Dodge Motorsports Notes & Quotes – Brad Keselowski Open Interview – New Hampshire 2

Friday, Sept. 23, 2011

Dodge Motorsports PR

New Hampshire Motor Speedway
American Muscle

Sylvania 300

NASCAR Sprint Cup Series

Brad Keselowski Open Interview

BRAD KESELOWSKI (No. 2 Miller Lite Dodge Charger R/T) YOU WON THE 3RD QUARTER VOTING FOR DRIVER OF THE YEAR. “I think it’s pretty cool to win an award like this. It’s certainly an award that I’ve through the legendary and always wondered what it took to win it. That’s cool. I think it’s kind of funny because I’m definitely going to take this home with me next time I go home to Michigan because when I was racing, or just started racing, at the local levels, I raced with my Uncle a little bit. He kind of took care of me. And there was quite a few occasions where I made some bonehead moves where I was not call the Driver of the Year for sure [laughs]. And I think I’d just like him to see that. It’s quite an honor so thank-you again guys and appreciate you voting for me.”

IT WOULD BE COOL HOOD ORNAMENT. “It would be a cool hood ornament, yeah you’re right. I didn’t even think about that. I don’t think I’m going to do that with it though. I’ll find something really cool to do with it. First I’m gonna tighten the bolt on it. I almost kind of like it that it spins [laughter]. Don’t you think it’s kinda cool that it spins? You could say that was intentional Lewis [Franck] and I would have bought it.”

YOU COME TO NEW HAMPSHIRE WITH ONE RACE UNDER YOUR BELT IN THE CHASE. YOU’RE A ROOKIE IN THIS CHAMPIONSHIP RUN BUT A PRETTY GOOD START FOR YOU. “It certainly was a good start as far as the finish that we were able to get at Chicago. I felt like at the end of the race we were very competitive and you know obviously the fuel played at factor in it. I honestly felt like we were a top three car at the end of the race. Kind of got off on the pit sequence and caught a bad break but you know all of that came together and we were able to get a good finish and I think that’s what you need to do in this Chase. You’ve got to take those days where, you know, things just don’t go your way and you’ve got to find a way to get a good finish out of it and we were able do that there and we need to do the same thing here in Loudon so off to a good start.”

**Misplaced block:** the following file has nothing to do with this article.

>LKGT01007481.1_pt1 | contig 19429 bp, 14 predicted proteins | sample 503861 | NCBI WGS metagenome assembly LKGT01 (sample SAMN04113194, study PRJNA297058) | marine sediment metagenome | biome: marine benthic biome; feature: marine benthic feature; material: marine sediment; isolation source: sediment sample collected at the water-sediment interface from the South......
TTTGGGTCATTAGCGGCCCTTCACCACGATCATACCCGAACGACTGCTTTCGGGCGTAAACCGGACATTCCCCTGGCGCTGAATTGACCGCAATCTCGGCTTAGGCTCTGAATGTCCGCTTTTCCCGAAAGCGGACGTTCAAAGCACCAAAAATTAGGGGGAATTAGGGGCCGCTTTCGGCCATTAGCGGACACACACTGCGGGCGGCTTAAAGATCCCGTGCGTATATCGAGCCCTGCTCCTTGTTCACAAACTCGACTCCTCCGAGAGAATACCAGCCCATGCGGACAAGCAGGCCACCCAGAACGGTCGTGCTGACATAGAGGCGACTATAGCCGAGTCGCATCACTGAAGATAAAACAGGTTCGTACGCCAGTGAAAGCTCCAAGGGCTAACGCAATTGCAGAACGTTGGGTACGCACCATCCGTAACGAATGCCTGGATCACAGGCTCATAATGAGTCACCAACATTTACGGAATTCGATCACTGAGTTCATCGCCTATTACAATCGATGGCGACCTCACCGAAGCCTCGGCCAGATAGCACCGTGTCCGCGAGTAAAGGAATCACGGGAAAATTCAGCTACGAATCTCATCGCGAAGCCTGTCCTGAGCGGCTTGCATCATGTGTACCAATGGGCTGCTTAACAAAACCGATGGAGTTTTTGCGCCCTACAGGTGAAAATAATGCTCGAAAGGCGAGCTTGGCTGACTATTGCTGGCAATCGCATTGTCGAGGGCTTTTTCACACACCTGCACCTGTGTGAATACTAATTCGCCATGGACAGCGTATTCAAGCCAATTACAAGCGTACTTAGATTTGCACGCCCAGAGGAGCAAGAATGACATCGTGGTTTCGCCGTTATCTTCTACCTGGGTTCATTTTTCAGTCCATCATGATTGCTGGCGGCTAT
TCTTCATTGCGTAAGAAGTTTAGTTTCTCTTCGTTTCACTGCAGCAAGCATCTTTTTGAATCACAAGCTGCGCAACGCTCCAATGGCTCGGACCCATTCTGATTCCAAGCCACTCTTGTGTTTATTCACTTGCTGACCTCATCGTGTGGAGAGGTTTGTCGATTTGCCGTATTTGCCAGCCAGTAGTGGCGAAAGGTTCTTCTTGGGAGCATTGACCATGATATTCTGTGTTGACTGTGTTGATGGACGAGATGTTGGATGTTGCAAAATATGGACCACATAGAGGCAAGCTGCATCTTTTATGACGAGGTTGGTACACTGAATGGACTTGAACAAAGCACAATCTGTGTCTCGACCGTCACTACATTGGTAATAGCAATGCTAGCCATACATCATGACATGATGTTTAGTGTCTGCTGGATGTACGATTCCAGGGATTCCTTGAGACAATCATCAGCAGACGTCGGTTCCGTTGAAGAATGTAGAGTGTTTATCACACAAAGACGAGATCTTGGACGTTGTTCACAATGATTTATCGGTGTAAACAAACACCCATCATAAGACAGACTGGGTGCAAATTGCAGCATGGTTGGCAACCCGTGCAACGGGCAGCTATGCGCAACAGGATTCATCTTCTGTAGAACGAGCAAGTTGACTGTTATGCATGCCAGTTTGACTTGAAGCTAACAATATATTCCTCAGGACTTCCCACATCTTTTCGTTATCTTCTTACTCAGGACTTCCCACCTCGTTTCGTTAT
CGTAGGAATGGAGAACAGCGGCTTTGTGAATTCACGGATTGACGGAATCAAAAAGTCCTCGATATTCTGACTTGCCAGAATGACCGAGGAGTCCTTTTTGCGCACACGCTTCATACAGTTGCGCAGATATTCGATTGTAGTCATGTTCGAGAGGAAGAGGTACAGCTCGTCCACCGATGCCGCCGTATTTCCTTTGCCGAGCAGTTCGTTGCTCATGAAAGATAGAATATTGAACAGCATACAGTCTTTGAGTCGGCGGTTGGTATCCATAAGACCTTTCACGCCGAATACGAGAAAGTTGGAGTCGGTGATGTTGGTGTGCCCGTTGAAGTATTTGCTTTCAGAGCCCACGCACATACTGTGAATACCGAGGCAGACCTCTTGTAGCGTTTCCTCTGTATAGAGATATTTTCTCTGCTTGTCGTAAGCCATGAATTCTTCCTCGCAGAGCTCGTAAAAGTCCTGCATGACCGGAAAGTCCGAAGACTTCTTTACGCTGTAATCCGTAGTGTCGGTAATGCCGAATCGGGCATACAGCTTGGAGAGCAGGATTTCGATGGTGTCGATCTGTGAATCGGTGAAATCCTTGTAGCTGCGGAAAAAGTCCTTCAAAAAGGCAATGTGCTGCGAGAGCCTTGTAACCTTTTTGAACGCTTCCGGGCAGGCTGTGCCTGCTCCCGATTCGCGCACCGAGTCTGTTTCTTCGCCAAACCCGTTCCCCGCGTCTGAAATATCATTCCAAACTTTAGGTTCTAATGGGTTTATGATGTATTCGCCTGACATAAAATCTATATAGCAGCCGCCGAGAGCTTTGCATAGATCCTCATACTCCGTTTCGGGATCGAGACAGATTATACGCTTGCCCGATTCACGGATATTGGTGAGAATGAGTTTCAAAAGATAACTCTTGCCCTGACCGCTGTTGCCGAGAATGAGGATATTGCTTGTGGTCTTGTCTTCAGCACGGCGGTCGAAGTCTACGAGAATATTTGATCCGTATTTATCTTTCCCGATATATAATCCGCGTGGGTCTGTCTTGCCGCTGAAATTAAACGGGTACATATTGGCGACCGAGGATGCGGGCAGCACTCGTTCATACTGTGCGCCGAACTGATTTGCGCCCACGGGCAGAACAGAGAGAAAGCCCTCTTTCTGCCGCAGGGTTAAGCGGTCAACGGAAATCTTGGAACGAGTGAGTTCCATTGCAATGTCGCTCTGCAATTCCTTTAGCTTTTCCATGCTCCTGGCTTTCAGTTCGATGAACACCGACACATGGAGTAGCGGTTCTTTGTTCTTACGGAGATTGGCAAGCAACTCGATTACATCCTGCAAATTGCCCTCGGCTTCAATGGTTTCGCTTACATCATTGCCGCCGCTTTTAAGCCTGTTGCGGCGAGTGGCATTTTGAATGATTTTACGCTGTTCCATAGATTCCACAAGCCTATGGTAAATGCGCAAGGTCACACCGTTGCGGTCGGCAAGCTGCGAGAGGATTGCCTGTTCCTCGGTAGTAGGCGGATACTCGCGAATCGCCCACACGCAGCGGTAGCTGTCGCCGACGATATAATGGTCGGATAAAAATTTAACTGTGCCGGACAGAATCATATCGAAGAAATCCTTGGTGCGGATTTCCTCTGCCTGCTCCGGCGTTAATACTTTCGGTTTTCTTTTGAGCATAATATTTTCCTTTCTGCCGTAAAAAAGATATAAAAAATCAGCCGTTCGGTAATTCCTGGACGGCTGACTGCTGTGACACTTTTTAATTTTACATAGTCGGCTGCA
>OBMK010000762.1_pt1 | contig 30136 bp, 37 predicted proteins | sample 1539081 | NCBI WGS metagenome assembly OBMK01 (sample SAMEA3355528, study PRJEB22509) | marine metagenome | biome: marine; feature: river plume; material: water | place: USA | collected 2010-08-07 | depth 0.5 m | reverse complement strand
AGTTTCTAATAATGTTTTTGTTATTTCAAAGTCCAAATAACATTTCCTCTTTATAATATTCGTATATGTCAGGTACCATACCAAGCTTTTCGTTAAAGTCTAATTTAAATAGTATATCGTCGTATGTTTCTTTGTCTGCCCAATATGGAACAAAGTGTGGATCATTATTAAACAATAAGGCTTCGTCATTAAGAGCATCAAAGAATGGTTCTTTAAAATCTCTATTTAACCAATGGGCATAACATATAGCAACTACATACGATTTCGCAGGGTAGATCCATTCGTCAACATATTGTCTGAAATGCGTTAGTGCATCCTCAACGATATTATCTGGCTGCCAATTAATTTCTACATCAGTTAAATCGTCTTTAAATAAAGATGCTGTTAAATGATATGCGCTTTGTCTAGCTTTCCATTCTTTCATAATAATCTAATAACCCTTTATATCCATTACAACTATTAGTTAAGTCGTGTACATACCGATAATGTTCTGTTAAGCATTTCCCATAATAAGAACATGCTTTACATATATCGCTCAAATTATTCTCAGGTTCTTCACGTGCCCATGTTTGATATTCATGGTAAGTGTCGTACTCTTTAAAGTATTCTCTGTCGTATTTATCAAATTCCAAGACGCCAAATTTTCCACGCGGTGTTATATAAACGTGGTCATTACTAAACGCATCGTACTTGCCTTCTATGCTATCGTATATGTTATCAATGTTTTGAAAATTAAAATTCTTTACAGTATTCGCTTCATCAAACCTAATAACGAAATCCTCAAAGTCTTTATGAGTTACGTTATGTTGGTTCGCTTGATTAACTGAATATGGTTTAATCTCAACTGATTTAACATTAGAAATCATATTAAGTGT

WHEN YOU ARE WATCHING A RACE AS FAN, WHAT KIND OF RACE DO YOU LIKE TO SEE? “I kind of grew up with the local Saturday night short track-style racing and there’s always going to be somebody mad if you ever watch one of those races. Nobody ever gets beat fair and square at a local short track. I think that I’ve always been a fan of good side-by-side racing and more than just side-by-side because that means different things to different people because there’s people that don’t like the new Bristol because it’s side-by-side racing and it’s not wrecking. But I think it’s more than that. A good race to me has got side-by-side racing, it’s got a little bit of door rubbing, fender banging, all that good stuff and that’s the kind of racing that I like to see.”

DO YOU LIKE TO SEE GUYS GET OUT OF THE CAR AND MIX IT UP A LITTLE BIT IF YOU’RE NOT INVOLVED? “I don’t mind a little bit of emotion, no. I think emotion is good for it.”